A Head-Mounted Multi-Camera System for Freely-Moving Mice

Feb 18, 2021

Published in a recent Frontiers in Neuroscience article, researchers Nicholas Sattler and Michael Wehr from the Institute of Neuroscience at University of Oregon took to developing and utilizing two multi-camera head mounts for mice in order to record physiological changes in certain behaviors. The affordability and resolution of visuals are an advancement for rodent studies in behavioral neuroscience.


Mice move quickly and constantly. By developing a two-camera and four-camera head mount, Sattler and Wehr created two effective designs for video-tracking of rodents. The intention was that the mechanism by which they would be able to record import visual information that is reproducible and does not interfere with the rodent’s behavior.

The four – camera system uses four integrated, ultra-miniature analog cameras attached to a 3D- printed model (figure 1) that is secured to an Intan 32-channel electrophysiology headstage. Two of the cameras view the ears, an overhead camera captures the eyes, whiskers, and rhinarium, and the final camera records the forward visual field of the mouse.

The two – camera system is an overhead headset that uses independent, bilateral analog cameras focusing on each pupil of the mouse. Its independent cameras also mean that, compared to the integrated four- camera setup, if one camera goes offline, the other one does not. The apparatus is mounted with steel wire and cement rather than a 3D print, and it can be combined with the Intan headstage for recording electrophysiological signals.

The electrophysiological and visual signals from each setup are intercepted and synchronized by an Arduino. That data is then gathered and processed by a Bonsai software that adds a timestamp and adjusts light balance. In order to mitigate inaccuracies in the brain implants, Sattler and Wehr also used the opensource RatHat on eNeuro by Allen and colleagues for 3D-printed and self-targeting stereotactic brain implant models. 

What makes this research special is that the lightweight (180 mg) and relatively inexpensive ($23) essential components of each design are able to capture high resolution visuals without disturbing the test subject and at the same time making it affordable enough to be reproduced by others. Sattler and Wehr pointed out that all designs are susceptible to unpredictable things, and their apparatus was not excluded. For this reason, they warn that any camera headset should work with design considerations in mind.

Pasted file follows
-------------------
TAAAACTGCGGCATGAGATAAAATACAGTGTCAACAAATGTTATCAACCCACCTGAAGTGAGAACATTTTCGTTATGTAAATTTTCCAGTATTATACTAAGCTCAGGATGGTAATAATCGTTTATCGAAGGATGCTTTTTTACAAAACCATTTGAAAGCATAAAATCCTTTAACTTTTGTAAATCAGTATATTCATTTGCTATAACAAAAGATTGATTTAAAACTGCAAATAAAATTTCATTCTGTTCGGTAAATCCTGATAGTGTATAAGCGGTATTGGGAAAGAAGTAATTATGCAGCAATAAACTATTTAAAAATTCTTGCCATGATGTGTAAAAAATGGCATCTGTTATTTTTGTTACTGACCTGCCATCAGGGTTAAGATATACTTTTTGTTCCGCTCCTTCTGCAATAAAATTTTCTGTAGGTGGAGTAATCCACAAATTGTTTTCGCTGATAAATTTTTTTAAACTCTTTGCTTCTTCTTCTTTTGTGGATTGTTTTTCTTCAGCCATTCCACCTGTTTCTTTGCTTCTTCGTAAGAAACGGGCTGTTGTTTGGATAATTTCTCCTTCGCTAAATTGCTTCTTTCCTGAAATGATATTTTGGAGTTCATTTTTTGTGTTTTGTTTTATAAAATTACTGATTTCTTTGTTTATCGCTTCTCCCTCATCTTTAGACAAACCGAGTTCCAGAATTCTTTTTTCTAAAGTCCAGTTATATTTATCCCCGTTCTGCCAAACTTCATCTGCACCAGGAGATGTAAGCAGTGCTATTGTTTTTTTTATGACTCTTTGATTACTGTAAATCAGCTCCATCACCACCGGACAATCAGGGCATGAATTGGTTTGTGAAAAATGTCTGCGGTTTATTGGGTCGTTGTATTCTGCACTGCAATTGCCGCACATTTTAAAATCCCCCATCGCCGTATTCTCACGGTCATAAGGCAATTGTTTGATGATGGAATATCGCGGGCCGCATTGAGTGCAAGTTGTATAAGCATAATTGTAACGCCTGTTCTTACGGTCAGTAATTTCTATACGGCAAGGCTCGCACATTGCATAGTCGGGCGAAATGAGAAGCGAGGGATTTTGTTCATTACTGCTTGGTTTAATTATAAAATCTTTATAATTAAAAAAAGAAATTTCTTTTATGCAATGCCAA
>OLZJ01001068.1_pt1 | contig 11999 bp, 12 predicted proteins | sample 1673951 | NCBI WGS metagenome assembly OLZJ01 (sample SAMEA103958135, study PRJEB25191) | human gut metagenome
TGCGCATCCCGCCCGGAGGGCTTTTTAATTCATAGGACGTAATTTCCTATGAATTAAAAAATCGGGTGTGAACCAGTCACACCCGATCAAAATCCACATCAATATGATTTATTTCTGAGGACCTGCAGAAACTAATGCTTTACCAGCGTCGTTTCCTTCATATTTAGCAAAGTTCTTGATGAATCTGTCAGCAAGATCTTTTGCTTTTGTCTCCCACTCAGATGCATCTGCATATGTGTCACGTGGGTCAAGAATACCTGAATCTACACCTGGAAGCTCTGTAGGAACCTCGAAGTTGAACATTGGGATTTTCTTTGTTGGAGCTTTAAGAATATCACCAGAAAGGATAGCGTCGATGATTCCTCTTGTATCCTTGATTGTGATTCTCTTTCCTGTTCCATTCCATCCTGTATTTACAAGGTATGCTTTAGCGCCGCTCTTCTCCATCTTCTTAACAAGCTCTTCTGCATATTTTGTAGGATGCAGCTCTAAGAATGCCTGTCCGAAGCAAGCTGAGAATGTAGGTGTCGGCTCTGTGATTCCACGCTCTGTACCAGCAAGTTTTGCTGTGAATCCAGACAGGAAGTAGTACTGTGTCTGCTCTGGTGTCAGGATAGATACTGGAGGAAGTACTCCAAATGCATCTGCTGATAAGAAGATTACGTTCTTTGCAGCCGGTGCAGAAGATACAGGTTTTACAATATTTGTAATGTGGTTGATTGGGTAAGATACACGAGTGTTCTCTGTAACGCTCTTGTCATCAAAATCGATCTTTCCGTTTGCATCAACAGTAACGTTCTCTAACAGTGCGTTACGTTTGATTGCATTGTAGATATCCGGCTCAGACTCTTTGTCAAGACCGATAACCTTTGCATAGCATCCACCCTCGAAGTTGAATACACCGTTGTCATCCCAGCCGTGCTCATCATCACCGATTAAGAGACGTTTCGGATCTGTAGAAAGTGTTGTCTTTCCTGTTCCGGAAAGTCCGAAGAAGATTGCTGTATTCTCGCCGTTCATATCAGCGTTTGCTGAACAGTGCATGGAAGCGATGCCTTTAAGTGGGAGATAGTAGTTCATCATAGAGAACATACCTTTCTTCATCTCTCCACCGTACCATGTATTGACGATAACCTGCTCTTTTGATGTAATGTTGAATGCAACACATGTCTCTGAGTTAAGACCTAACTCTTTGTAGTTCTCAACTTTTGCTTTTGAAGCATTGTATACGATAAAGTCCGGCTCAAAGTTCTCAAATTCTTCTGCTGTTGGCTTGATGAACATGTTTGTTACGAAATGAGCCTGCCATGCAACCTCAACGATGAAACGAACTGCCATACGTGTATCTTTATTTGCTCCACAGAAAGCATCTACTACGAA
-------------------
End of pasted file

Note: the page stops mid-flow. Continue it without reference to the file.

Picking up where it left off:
The researchers were able to capture and use the video recordings, which took place during instances of hunting, courtship, exploring, and other physical activities, to afford other researchers and readers with multidimensional and comprehensive aggregate of physiological responses correlating to behavioral manifestations as a result of the environment. This type of study can be used most effectively in conjunction with research pertaining to neurotransmitters and neuroendocrinology to create a holistic perspective with behavioral neuroscience analysis at its focus. 

This research tool was created by your colleagues. Please acknowledge the Principal Investigator, cite the article in which the tool was described, and include an RRID in the Materials and Methods of your future publications.  RRID:SCR_021591

Device Publication

Read more about this head-mounted multi-camera video recording system in Frontiers in Neuroscience.

Read the Documentation

Get access to the build list and 3D files from the supplementary files of the paper.

Thanks Nick!

This post was brought to you by Nicholas Loeb. This project summary is a part of the collection from neuroscience undergraduate students in the Computational Methods course at American University. 

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